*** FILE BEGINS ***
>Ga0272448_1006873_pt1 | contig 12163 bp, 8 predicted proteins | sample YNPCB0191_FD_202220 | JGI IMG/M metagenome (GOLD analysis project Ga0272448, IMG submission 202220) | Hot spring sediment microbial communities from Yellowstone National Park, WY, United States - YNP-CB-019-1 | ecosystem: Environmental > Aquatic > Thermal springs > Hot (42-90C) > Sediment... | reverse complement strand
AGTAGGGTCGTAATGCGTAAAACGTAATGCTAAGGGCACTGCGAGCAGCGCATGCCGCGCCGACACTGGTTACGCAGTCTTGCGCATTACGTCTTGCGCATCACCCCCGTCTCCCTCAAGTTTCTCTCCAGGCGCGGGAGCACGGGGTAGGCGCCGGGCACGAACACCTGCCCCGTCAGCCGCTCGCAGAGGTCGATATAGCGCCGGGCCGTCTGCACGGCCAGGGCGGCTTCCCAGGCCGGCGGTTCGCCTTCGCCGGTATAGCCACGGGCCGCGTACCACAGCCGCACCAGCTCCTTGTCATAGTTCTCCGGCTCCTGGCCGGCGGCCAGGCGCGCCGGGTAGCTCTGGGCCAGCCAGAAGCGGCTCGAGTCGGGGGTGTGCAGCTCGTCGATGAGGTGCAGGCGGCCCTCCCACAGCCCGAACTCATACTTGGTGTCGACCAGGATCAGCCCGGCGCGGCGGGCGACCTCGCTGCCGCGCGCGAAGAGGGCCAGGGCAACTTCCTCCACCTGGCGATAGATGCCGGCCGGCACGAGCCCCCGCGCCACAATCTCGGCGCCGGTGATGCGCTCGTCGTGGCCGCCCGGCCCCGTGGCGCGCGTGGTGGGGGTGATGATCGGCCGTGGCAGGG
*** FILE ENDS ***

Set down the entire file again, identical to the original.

>Ga0272448_1006873_pt1 | contig 12163 bp, 8 predicted proteins | sample YNPCB0191_FD_202220 | JGI IMG/M metagenome (GOLD analysis project Ga0272448, IMG submission 202220) | Hot spring sediment microbial communities from Yellowstone National Park, WY, United States - YNP-CB-019-1 | ecosystem: Environmental > Aquatic > Thermal springs > Hot (42-90C) > Sediment... | reverse complement strand
AGTAGGGTCGTAATGCGTAAAACGTAATGCTAAGGGCACTGCGAGCAGCGCATGCCGCGCCGACACTGGTTACGCAGTCTTGCGCATTACGTCTTGCGCATCACCCCCGTCTCCCTCAAGTTTCTCTCCAGGCGCGGGAGCACGGGGTAGGCGCCGGGCACGAACACCTGCCCCGTCAGCCGCTCGCAGAGGTCGATATAGCGCCGGGCCGTCTGCACGGCCAGGGCGGCTTCCCAGGCCGGCGGTTCGCCTTCGCCGGTATAGCCACGGGCCGCGTACCACAGCCGCACCAGCTCCTTGTCATAGTTCTCCGGCTCCTGGCCGGCGGCCAGGCGCGCCGGGTAGCTCTGGGCCAGCCAGAAGCGGCTCGAGTCGGGGGTGTGCAGCTCGTCGATGAGGTGCAGGCGGCCCTCCCACAGCCCGAACTCATACTTGGTGTCGACCAGGATCAGCCCGGCGCGGCGGGCGACCTCGCTGCCGCGCGCGAAGAGGGCCAGGGCAACTTCCTCCACCTGGCGATAGATGCCGGCCGGCACGAGCCCCCGCGCCACAATCTCGGCGCCGGTGATGCGCTCGTCGTGGCCGCCCGGCCCCGTGGCGCGCGTGGTGGGGGTGATGATCGGCCGTGGCAGGG